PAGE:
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Variable Chlorate Resistance in Macrophomina phaseolina from Corn, Soybean, and Soil. C. A. S. Pearson, Department of Plant Pathology, Throckmorton Hall, Kansas State University, Manhattan 66506; J. F. Leslie(2), and F. W. Schwenk(3). (2)(3)Department of Plant Pathology, Throckmorton Hall, Kansas State University, Manhattan 66506. Phytopathology 76:646-649. Accepted for publication 22 January 1986. Copyright 1986 The American Phytopathological Society. DOI: 10.1094/Phyto-76-646.

Macrophomina phaseolina isolated from soybean field soil or from corn or soybean tissue was grown on a defined medium with and without 120 mM potassium chlorate; chlorate is a nitrate analog. Growth was scored after 7 days of incubation at 30 C. Corn isolates were chlorate-resistant and grew normally, producing numerous dark microsclerotia on medium containing potassium chlorate. Isolates from soybean field soil and soybean root tissue were chlorate-sensitive. Sensitive isolates could be divided into two classes on the basis of growth on chlorate-containing medium. One class of sensitive isolates grew sparsely with a featherlike microsclerotial pattern, whereas radial growth of the other sensitive class was almost completely restricted. These observations suggest that M. phaseolina from corn and soybean differ in their ability to use certain nitrogenous compounds. Such differences might reflect metabolic abilities that could lead to host specialization within this genus.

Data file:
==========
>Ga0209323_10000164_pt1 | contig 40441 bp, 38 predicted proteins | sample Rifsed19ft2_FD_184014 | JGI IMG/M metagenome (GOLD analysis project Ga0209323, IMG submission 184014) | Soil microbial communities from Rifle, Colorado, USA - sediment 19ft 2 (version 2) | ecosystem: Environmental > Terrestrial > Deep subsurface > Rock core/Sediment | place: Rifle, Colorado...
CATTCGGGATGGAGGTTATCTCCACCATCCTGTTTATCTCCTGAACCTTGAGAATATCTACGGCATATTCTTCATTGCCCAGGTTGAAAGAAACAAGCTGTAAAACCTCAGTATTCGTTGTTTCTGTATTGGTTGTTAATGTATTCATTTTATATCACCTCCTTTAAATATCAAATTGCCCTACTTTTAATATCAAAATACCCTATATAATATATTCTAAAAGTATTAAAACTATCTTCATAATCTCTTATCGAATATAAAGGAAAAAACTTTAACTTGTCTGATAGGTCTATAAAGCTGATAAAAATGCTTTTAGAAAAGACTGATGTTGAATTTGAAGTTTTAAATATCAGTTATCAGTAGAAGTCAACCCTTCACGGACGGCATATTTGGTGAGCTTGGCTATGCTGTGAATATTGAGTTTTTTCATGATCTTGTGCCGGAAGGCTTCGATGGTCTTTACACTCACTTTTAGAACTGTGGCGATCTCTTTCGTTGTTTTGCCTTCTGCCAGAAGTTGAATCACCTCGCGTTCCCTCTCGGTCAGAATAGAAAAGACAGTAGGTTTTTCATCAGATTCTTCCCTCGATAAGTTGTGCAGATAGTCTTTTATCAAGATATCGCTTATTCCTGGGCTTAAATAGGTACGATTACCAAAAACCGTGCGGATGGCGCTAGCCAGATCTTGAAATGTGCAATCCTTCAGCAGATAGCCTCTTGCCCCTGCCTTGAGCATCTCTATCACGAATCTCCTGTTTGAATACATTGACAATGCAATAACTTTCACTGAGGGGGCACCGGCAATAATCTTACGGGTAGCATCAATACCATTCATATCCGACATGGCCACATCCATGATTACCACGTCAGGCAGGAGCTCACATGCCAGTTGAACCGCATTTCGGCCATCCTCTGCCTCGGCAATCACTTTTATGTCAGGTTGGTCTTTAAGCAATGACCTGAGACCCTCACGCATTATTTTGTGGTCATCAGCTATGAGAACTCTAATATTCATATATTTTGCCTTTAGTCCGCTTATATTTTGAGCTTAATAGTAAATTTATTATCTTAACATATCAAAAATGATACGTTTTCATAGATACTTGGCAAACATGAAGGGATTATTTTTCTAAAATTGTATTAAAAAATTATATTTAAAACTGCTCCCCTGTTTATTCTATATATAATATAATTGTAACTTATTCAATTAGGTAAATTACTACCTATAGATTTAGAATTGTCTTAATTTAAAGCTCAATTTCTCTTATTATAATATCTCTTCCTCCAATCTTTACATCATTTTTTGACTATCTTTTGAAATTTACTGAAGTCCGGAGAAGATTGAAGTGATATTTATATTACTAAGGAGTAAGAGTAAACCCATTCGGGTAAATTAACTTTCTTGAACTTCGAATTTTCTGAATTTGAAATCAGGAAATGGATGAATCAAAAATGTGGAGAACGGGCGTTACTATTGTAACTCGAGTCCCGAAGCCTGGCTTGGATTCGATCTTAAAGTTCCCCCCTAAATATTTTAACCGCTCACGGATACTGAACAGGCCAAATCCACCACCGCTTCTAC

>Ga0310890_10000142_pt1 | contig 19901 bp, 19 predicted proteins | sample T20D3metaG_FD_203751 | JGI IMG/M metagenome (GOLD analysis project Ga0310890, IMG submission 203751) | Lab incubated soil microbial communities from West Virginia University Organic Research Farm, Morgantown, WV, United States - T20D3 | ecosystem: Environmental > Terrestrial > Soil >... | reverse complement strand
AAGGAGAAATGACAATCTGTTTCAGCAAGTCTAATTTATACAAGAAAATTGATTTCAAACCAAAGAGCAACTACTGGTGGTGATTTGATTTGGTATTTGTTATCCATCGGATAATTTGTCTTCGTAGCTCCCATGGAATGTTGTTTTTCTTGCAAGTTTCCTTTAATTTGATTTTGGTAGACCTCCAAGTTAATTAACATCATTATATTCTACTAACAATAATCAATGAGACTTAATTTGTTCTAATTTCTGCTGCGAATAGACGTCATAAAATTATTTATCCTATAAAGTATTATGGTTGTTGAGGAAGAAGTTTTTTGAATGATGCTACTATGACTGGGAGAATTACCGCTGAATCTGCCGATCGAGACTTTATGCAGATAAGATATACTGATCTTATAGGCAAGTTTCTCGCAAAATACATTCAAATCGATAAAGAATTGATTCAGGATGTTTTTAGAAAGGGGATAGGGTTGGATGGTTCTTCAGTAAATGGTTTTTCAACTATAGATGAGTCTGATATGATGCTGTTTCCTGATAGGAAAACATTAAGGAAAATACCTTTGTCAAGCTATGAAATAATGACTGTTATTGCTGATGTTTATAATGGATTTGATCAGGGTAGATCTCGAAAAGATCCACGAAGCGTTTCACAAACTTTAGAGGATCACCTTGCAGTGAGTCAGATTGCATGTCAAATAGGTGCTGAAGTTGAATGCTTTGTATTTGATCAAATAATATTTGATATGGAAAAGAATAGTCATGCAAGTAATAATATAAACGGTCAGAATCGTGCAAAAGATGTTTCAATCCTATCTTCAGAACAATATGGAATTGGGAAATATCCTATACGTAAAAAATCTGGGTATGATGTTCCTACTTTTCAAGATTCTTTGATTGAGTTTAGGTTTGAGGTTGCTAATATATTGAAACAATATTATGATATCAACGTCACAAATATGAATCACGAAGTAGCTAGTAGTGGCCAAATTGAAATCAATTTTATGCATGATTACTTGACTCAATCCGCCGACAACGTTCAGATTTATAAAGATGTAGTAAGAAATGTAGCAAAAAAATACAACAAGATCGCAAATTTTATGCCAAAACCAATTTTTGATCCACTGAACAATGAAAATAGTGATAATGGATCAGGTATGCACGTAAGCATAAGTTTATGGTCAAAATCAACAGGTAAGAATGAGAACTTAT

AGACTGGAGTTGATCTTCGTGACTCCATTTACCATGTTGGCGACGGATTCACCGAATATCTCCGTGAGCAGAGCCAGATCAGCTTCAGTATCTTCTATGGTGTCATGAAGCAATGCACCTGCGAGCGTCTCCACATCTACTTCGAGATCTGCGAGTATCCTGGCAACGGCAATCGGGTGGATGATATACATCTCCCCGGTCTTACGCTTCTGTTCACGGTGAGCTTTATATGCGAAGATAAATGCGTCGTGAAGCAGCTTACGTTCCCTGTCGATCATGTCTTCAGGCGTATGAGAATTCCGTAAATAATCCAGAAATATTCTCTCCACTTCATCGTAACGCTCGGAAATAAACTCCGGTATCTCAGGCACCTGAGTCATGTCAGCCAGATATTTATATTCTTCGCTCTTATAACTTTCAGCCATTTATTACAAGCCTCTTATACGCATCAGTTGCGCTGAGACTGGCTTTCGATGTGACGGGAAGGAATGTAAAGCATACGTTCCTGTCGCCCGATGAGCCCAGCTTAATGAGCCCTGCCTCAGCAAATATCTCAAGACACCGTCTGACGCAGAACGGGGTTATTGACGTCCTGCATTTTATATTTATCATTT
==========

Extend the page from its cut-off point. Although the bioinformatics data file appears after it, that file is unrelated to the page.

Additional keywords: charcoal rot, host specialization, nitrogen nutrition, Rhizoctonia bataticola.